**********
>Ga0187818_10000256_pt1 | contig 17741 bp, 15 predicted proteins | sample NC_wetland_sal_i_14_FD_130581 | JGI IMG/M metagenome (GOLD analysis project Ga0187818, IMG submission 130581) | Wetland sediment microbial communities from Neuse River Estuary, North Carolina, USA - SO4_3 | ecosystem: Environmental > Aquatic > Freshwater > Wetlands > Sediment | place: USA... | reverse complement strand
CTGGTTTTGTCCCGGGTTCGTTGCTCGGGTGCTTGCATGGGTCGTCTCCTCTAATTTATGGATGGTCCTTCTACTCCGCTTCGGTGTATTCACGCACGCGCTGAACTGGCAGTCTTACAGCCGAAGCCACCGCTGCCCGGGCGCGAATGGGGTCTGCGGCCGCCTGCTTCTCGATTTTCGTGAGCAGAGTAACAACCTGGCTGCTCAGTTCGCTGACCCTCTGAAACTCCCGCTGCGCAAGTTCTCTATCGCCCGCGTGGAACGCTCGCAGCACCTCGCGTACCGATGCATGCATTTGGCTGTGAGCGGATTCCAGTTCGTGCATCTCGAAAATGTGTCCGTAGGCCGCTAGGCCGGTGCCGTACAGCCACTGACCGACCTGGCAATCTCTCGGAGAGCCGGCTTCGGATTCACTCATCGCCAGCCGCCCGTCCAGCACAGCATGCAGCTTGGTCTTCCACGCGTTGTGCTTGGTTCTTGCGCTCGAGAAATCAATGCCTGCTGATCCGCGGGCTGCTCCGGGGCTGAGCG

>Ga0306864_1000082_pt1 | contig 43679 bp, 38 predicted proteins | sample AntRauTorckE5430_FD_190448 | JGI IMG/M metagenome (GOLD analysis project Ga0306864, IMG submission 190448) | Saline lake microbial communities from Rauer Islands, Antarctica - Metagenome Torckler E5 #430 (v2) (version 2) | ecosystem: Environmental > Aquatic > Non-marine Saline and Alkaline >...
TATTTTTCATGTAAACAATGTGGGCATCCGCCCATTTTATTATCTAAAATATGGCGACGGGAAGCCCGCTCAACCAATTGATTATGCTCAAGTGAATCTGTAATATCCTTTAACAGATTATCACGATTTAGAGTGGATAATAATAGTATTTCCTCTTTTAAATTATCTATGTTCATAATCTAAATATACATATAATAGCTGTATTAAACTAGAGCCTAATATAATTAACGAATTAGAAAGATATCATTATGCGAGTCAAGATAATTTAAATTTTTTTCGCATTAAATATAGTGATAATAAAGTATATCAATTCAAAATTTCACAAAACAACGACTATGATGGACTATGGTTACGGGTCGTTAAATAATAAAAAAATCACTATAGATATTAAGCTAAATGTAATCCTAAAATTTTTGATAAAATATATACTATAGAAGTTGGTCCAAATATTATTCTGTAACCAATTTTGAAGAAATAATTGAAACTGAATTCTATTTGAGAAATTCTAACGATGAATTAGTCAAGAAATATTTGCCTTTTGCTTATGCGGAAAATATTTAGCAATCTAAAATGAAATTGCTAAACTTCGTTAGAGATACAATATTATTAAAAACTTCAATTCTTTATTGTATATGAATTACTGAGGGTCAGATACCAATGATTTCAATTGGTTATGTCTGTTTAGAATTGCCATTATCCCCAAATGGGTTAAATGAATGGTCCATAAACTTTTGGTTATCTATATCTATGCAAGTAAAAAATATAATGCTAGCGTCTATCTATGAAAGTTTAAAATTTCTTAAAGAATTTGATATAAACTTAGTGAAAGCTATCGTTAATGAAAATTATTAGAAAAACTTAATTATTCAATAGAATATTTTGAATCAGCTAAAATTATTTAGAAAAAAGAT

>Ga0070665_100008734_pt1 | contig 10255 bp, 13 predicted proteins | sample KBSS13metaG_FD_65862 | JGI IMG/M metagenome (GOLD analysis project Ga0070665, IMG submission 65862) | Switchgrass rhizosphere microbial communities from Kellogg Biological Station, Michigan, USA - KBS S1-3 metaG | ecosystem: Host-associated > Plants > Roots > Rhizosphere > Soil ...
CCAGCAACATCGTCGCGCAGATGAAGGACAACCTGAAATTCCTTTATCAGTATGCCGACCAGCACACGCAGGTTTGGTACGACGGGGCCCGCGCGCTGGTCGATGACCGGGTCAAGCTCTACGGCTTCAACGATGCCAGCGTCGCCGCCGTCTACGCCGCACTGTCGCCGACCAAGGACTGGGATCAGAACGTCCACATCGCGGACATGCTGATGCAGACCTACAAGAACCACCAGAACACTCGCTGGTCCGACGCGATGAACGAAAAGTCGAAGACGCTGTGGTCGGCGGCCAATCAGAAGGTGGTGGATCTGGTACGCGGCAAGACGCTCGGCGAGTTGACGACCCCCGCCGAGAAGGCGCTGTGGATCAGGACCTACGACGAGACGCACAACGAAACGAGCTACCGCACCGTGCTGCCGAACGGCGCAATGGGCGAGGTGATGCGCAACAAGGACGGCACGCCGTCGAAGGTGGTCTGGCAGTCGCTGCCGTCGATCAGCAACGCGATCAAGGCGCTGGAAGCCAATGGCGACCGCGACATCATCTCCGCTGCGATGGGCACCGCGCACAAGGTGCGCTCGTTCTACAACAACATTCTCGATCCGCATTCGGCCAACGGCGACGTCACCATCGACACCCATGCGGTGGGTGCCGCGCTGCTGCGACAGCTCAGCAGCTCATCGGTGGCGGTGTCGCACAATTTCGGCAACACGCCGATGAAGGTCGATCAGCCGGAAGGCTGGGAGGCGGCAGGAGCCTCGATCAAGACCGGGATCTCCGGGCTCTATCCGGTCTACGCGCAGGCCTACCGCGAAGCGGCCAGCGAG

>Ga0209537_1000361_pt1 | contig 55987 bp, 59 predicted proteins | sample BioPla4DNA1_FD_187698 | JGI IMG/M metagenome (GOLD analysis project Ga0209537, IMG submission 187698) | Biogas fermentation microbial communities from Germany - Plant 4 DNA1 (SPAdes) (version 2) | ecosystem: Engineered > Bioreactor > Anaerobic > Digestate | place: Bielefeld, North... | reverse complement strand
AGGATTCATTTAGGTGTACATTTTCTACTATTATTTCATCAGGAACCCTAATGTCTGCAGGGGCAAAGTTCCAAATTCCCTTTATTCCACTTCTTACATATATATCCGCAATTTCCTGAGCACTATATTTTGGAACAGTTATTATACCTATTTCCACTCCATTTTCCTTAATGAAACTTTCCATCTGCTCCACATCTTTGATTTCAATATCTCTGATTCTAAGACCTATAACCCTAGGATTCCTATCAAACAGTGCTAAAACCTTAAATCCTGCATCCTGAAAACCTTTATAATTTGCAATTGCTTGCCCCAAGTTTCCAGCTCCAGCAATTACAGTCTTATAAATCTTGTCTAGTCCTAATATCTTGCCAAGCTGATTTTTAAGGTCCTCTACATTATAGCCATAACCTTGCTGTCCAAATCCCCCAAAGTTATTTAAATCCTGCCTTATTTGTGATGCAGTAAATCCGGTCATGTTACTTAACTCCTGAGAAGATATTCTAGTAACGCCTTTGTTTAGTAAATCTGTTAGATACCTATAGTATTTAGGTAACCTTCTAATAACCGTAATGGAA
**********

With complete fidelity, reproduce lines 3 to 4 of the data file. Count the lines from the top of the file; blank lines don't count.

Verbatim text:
>Ga0306864_1000082_pt1 | contig 43679 bp, 38 predicted proteins | sample AntRauTorckE5430_FD_190448 | JGI IMG/M metagenome (GOLD analysis project Ga0306864, IMG submission 190448) | Saline lake microbial communities from Rauer Islands, Antarctica - Metagenome Torckler E5 #430 (v2) (version 2) | ecosystem: Environmental > Aquatic > Non-marine Saline and Alkaline >...
TATTTTTCATGTAAACAATGTGGGCATCCGCCCATTTTATTATCTAAAATATGGCGACGGGAAGCCCGCTCAACCAATTGATTATGCTCAAGTGAATCTGTAATATCCTTTAACAGATTATCACGATTTAGAGTGGATAATAATAGTATTTCCTCTTTTAAATTATCTATGTTCATAATCTAAATATACATATAATAGCTGTATTAAACTAGAGCCTAATATAATTAACGAATTAGAAAGATATCATTATGCGAGTCAAGATAATTTAAATTTTTTTCGCATTAAATATAGTGATAATAAAGTATATCAATTCAAAATTTCACAAAACAACGACTATGATGGACTATGGTTACGGGTCGTTAAATAATAAAAAAATCACTATAGATATTAAGCTAAATGTAATCCTAAAATTTTTGATAAAATATATACTATAGAAGTTGGTCCAAATATTATTCTGTAACCAATTTTGAAGAAATAATTGAAACTGAATTCTATTTGAGAAATTCTAACGATGAATTAGTCAAGAAATATTTGCCTTTTGCTTATGCGGAAAATATTTAGCAATCTAAAATGAAATTGCTAAACTTCGTTAGAGATACAATATTATTAAAAACTTCAATTCTTTATTGTATATGAATTACTGAGGGTCAGATACCAATGATTTCAATTGGTTATGTCTGTTTAGAATTGCCATTATCCCCAAATGGGTTAAATGAATGGTCCATAAACTTTTGGTTATCTATATCTATGCAAGTAAAAAATATAATGCTAGCGTCTATCTATGAAAGTTTAAAATTTCTTAAAGAATTTGATATAAACTTAGTGAAAGCTATCGTTAATGAAAATTATTAGAAAAACTTAATTATTCAATAGAATATTTTGAATCAGCTAAAATTATTTAGAAAAAAGAT